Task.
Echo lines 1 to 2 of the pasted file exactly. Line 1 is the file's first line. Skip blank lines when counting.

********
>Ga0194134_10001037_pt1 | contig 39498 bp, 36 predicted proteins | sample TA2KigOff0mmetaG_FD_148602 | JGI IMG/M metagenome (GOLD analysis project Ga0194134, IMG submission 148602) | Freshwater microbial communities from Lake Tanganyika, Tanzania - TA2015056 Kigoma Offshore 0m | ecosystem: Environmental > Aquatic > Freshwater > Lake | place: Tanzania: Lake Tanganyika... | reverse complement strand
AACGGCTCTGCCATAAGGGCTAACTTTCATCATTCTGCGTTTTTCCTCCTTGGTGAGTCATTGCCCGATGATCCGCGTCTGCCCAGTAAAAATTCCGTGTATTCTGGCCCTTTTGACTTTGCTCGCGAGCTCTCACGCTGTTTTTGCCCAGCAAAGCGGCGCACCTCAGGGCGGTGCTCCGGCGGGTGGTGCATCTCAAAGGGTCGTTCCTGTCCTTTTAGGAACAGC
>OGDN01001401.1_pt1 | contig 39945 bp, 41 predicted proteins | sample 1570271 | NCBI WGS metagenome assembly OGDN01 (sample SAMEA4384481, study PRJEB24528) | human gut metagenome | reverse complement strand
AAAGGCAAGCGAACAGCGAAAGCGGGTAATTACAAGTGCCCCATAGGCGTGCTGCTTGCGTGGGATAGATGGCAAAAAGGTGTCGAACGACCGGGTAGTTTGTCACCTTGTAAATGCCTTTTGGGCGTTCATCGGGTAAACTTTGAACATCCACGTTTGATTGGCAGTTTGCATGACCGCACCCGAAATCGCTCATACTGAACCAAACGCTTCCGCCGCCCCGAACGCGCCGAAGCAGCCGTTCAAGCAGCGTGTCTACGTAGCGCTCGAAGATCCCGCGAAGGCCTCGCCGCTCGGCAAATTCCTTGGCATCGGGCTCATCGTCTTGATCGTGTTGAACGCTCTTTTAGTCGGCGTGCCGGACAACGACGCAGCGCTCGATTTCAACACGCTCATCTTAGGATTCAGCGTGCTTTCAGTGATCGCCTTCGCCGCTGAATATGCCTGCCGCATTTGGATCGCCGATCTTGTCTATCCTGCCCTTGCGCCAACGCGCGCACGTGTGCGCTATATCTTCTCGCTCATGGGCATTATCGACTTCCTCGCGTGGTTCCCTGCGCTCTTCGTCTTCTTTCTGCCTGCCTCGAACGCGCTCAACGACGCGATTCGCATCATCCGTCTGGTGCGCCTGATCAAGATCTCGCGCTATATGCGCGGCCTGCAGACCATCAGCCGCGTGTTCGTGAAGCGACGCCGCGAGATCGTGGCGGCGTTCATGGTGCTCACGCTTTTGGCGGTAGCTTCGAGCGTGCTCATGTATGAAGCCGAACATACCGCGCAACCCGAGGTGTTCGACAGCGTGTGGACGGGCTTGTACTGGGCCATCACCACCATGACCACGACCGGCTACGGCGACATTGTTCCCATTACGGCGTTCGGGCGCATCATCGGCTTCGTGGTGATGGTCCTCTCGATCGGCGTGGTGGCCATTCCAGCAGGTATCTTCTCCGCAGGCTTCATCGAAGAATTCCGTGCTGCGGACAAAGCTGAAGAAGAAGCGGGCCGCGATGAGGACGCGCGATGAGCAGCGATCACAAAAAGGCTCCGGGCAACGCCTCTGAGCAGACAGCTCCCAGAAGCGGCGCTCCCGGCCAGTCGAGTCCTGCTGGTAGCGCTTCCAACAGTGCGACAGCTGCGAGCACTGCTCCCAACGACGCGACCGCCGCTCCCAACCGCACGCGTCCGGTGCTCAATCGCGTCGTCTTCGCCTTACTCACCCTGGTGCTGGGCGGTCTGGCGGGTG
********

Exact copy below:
>Ga0194134_10001037_pt1 | contig 39498 bp, 36 predicted proteins | sample TA2KigOff0mmetaG_FD_148602 | JGI IMG/M metagenome (GOLD analysis project Ga0194134, IMG submission 148602) | Freshwater microbial communities from Lake Tanganyika, Tanzania - TA2015056 Kigoma Offshore 0m | ecosystem: Environmental > Aquatic > Freshwater > Lake | place: Tanzania: Lake Tanganyika... | reverse complement strand
AACGGCTCTGCCATAAGGGCTAACTTTCATCATTCTGCGTTTTTCCTCCTTGGTGAGTCATTGCCCGATGATCCGCGTCTGCCCAGTAAAAATTCCGTGTATTCTGGCCCTTTTGACTTTGCTCGCGAGCTCTCACGCTGTTTTTGCCCAGCAAAGCGGCGCACCTCAGGGCGGTGCTCCGGCGGGTGGTGCATCTCAAAGGGTCGTTCCTGTCCTTTTAGGAACAGC